Almost a kilometer in length, with 910 stair steps, the tour of Lucas Cave is approximately 1.5 hours long.  Most of the stairs are just in the beginning, as you make your way through low & narrow passages, occasionally passing small pockets of pretty rock formations.  I was preparing myself to be rather unimpressed.  I’ve never been much for these kinds of things anyway.  Growing up in Upstate NY we’d visited Howe Caverns, & I remember it as being one of the most underwhelming experiences of my childhood.  And then we came into the highest chamber of of the cave, The Cathedral.  54 meters high, the rock formations imitate a belfry, a pulpit, and even a grand pipe organ.  No kidding.  Our guide explained to us that the space is considered to have some of the best acoustics in the world, and has hosted many great acts including the Vienna Boys Choir, and they even have an opera company, aptly called “The Underground Opera.”   He dimmed the lights, and a familiar melody faded on from hidden speakers as an impressive light show started illuminating various features of the cave one by one.  The intro to the S&M album, Metallica’s collaboration with the San Francisco Symphony Orchestra, demonstrated perfectly that the space indeed has incredible acoustics, both for metal & classical music.  The Cathedral is in fact used also as a church, and is a popular wedding venue.  

We continued the tour with new found respect for the place, and were impressed over & over again by, well, everything.  I can’t really correctly describe the massive rockfalls, the crystals that carpet some of the rocks to make it look like freshly fallen snow, places where the water has run down for millenia just so to form what looks like the most delicate curtains blowing in the breeze.   At one point we came across a column, almost a foot thick, that had at one time connected the ceiling to the floor.  An earthquake in eons past had hit it so hard that it broke the bottom from the top & moved it a good foot to the left.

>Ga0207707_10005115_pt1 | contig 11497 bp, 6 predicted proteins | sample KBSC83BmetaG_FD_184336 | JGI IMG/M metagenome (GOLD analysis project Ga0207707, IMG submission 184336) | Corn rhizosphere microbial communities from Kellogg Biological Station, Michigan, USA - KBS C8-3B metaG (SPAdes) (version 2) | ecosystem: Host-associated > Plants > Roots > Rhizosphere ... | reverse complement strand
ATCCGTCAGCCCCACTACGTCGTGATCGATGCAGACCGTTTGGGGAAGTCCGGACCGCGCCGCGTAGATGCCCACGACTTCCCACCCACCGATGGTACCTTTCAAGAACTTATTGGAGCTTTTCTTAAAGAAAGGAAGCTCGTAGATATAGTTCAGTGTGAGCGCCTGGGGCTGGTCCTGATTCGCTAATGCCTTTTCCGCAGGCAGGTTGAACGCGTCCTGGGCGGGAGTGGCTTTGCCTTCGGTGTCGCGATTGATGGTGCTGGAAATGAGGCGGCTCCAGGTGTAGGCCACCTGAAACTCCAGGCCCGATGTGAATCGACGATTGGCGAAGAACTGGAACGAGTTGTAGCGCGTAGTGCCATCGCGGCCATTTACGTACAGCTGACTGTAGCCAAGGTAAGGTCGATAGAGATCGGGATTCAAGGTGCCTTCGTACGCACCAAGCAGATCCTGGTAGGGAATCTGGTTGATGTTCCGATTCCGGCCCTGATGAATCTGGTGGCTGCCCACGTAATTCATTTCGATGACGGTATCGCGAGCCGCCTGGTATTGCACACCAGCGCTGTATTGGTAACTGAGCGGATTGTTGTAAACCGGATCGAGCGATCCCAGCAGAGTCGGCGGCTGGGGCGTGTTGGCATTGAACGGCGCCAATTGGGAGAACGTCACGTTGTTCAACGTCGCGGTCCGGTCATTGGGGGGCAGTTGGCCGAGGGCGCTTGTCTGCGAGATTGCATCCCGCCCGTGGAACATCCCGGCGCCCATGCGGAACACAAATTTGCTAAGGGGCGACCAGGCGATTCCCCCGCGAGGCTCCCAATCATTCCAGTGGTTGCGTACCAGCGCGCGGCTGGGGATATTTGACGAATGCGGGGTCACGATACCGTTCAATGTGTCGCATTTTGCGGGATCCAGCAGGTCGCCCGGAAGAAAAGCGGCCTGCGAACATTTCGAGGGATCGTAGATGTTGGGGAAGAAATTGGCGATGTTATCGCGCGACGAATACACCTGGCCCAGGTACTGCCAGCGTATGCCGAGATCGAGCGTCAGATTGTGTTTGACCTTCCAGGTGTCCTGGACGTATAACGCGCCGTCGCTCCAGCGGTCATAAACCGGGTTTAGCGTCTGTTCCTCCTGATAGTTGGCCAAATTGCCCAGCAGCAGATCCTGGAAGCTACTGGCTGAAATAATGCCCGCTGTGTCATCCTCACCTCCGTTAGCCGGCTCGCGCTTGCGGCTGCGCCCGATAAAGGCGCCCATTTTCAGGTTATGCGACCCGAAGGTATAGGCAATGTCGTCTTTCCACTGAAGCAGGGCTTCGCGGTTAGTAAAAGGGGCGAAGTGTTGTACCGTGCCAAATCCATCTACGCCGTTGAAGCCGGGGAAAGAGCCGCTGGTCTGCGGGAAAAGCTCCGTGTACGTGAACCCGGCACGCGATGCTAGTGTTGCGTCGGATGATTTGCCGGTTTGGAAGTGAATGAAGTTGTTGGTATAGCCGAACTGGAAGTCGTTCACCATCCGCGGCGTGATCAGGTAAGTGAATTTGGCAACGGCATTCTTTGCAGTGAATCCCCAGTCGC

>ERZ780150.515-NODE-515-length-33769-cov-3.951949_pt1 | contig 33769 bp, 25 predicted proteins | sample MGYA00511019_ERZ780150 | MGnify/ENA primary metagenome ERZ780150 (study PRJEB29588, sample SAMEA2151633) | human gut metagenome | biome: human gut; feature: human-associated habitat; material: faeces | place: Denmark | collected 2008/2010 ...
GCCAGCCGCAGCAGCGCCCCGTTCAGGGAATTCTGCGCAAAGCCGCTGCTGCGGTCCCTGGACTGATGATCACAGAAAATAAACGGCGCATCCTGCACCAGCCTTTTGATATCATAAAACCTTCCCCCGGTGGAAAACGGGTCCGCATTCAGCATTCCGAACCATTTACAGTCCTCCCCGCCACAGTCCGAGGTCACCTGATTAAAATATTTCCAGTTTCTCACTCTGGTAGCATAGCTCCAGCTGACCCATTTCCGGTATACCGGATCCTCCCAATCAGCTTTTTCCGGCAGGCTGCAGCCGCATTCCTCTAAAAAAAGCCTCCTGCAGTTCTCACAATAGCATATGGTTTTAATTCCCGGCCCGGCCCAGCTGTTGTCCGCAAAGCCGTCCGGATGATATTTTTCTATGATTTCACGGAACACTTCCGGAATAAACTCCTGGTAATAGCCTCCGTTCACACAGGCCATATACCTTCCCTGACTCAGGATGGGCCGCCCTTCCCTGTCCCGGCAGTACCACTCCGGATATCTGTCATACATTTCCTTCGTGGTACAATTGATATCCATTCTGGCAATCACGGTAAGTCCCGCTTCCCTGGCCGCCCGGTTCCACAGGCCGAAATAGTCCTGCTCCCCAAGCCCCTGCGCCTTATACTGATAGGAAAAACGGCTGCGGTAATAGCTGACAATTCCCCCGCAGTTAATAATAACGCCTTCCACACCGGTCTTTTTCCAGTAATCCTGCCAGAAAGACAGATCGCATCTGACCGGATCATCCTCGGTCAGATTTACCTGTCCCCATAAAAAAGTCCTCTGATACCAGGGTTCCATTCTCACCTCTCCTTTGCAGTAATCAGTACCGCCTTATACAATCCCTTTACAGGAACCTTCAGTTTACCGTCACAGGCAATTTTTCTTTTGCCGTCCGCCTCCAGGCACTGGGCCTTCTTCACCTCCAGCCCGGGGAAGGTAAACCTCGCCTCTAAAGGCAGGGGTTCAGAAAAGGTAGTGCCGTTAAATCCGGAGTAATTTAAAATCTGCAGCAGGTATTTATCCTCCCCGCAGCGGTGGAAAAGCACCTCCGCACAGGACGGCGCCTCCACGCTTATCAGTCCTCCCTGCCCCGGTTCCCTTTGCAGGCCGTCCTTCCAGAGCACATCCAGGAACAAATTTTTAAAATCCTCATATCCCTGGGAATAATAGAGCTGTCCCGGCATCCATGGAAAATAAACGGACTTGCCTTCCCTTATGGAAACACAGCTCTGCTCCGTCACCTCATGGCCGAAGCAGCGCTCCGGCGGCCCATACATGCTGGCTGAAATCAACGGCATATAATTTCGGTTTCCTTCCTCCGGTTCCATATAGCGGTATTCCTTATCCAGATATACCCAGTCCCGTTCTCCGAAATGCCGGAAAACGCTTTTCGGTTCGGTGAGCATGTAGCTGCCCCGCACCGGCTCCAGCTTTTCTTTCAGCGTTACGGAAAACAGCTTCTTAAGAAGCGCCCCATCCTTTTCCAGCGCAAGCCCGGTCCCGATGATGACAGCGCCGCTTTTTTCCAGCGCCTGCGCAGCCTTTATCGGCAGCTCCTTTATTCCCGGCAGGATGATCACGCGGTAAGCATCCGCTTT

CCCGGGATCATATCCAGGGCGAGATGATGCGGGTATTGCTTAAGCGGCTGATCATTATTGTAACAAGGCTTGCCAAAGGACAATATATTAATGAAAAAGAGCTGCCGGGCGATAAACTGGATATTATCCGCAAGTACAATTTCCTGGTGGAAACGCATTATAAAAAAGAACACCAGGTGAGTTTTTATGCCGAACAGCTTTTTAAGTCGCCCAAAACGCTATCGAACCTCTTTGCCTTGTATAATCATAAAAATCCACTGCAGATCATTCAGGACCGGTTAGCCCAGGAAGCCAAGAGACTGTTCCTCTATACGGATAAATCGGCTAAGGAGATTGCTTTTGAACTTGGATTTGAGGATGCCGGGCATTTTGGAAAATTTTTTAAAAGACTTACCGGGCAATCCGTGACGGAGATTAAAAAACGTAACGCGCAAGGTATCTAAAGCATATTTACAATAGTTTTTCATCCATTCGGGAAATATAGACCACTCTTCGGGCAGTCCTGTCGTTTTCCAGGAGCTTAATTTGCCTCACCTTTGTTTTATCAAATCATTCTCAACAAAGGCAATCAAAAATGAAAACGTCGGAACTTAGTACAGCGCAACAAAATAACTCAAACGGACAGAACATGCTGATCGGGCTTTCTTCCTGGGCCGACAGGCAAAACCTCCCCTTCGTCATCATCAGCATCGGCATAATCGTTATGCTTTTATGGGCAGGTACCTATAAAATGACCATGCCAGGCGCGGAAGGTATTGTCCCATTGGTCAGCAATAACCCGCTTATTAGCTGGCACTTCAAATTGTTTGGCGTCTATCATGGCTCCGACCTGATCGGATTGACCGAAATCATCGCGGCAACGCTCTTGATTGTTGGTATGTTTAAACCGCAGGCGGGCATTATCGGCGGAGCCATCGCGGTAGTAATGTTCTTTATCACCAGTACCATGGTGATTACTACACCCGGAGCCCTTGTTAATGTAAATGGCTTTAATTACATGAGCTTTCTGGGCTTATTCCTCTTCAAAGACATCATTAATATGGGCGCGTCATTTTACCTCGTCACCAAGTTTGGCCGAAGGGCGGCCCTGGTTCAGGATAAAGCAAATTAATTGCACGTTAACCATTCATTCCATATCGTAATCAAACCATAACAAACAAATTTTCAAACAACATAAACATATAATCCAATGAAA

From time to time signs from the early explorers were obviously visible.  Remains of their campfires look as if they were put out perhaps a week ago, instead of the 1870s.  They used soot from their candles to sign their names and dates on the ceilings.  Unfortunately, where they broke rock formations for souvenirs are also readily visible in quite a few places.  Apparently the practice was only banned in 1872.  Ironically, most people, after having gone through so much effort to break off pieces to bring home found the rocks too heavy to bother with once they reached the surface & would just dump them up there.  I asked what the penalty would be now for such an offense & the guide jokingly asked me if he would have to search my bag before the tour was finished.